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South Africa: Day 5—The Country’s First Classic Wine?

Photo by: David Yellen

Posted: Mar 12, 2007 4:51pm ET

Today, I spent time with Marc Kent of Boekenhoutskloof and David Finlayson of Glen Carlou. Kent makes top-flight Cabernet, Syrah and Sémillon, while Finlayson produces excellent Cabernet, Syrah and Chardonnay.

Syrah has helped propel South Africa to its current state of quality. Kent’s version shows lots of briar and olive characteristics; it sees no new oak and is made in a more traditional manner. A vertical of the ’97, ’98 and ’99 showed the wine is a solid ager too, thanks to the grapes sourced from a vineyard owned by Schalk Berger in Wellington.

I also really like Kent’s Sémillon, which spends over a year in barrel before bottling. It’s tight and minerally when young, but it opens up to show more tangerine, orange and wax notes after a few years, similar to aged white Bordeaux or a traditional white Rioja. I tasted the ’97, ’98 and ’99 vintages, with the ’98 really on form.

Finlayson’s Syrah is more modern, with dark, plush fruit and toasty notes, while his Cabernet and Syrah offer solid varietal character and sleek finishes.

Finlayson wasn’t going to be outdone, though, when it came to opening some older wines. When I told him I was coming to South Africa, I also asked him if the country had any benchmark wines from the past—a Max Schubert Grange or Tchelistcheff BV— something that the current generation of winemakers looked to as proof of what their terroir could provide.

Finlayson scratched his head a bit at that one—and he wasn’t the only winemaker I asked who had trouble coming up with such a wine. That’s because prior to the end of apartheid, the wine industry was very different, with grapegrowers selling their grapes to the large cooperatives that distilled half of the harvest for brandy production.

“We were alcohol farmers, not wine farmers” is the quote you’ll often hear about South Africa’s wine past.

The horses and vineyards of Boekenhoutskloolf in the Franschoek Valley  

But Finlayson dug around, and through a contact, he scrounged up a bottle of 1966 GS Cabernet, made by George Spies (pronounced "speace"), who was winemaker for the Stellenbosch Farmer’s Winery long before it became Distell. From what he knew of the wine, if there was a bottling from the past that could prove South Africa could make a classic, this might be it.

Though the cork crumbled at the mere sight of the corkscrew (the bottle had never been reconditioned), the wine seemed to be in great condition as it hit the glass—dark in color, and with little sediment.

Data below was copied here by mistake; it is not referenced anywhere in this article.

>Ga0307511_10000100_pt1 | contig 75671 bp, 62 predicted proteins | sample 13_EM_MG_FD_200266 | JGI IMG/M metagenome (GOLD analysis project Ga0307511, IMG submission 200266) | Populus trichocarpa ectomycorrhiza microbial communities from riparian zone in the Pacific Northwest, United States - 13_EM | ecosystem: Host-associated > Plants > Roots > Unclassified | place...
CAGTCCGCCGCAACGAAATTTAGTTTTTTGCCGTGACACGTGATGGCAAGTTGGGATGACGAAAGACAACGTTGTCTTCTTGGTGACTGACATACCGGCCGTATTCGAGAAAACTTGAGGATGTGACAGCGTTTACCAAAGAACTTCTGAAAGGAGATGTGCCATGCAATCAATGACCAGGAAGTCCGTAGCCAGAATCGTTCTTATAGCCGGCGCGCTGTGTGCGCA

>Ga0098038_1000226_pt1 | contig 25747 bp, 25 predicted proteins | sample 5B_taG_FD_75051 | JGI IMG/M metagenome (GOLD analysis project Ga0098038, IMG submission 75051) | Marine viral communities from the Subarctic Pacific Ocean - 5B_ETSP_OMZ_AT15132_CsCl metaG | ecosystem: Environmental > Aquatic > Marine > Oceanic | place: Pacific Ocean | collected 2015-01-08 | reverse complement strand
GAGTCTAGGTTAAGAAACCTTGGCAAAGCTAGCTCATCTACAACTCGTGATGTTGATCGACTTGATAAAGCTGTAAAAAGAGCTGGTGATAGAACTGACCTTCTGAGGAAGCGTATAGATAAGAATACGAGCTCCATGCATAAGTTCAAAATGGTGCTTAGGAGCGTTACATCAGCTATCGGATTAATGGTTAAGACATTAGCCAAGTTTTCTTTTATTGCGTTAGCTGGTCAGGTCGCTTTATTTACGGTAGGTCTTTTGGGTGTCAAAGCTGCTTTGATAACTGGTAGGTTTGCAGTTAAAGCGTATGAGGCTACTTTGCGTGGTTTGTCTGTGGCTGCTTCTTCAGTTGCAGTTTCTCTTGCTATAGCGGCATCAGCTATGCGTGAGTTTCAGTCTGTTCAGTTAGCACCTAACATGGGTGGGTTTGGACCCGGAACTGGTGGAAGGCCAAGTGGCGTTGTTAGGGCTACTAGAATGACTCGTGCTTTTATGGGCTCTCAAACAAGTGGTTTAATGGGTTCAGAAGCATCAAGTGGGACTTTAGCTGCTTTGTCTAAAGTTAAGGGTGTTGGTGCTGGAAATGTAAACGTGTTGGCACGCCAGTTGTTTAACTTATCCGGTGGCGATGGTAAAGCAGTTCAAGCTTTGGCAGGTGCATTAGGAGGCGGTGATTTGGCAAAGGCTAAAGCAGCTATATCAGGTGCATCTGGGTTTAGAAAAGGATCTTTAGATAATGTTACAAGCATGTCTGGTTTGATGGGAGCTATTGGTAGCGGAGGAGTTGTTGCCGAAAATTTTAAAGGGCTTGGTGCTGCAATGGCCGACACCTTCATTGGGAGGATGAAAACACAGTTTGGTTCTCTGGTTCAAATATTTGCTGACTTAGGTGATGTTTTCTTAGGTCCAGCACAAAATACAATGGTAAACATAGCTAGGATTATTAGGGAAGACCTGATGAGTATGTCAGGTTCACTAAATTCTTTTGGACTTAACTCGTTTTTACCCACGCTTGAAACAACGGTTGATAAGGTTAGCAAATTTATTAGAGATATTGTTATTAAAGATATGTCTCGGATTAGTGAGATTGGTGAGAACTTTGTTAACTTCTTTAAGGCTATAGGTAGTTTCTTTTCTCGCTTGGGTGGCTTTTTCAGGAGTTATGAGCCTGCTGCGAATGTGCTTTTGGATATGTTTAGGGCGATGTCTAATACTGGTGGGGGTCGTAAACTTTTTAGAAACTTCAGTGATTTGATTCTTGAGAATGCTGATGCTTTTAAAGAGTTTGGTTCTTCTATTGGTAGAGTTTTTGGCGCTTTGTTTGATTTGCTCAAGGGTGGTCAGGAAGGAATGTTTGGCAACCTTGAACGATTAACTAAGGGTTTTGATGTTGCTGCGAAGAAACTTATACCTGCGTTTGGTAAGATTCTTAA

At first whiff, it showed tons of dark currant fruit, along with grilled beef, charcoal, hot tar and truffle notes—clearly it was far from dead.

It was even more impressive on the palate, with notes of currant and fig paste, smoke, chestnut, incense, date and brandy-soaked plums. It was fleshy, ripe and powerful, with a great core of sweet fruit. Though slightly grainy in texture, the wine was plenty viscous, with a roasted, overripe character that remained fresh and long on the finish nonetheless.

I’ve reviewed over 2,000 South African wines for the magazine over the years, and I've never given one a classic rating (95 points or better on Wine Spectator’s 100-point scale). This one was the breakthrough. Granted, it was not tasted blind, and the wine in question is not exactly a new release. But it still proves that the country is capable of producing classic wines.

Unfortunately for Spies, and perhaps the industry in general, his bosses told him to stop (much like with Max Schubert at Grange). And unfortunately, unlike Schubert, he listened and stopped after making only one more bottling in ’68. Had he continued, perhaps South Africa’s winemakers would be a step ahead of where they are today.

That’s not to say that they’re far behind. Being so close to producing world-class wines is what makes the region such an interesting place to be covering right now. Like the country itself, the wine industry has a checkered past but bright future.

If George Spies could do it in 1966, there’s no reason Marc Kent or David Finlayson or any of the current quality-oriented winemakers can’t do it today. It’s just a matter of time.

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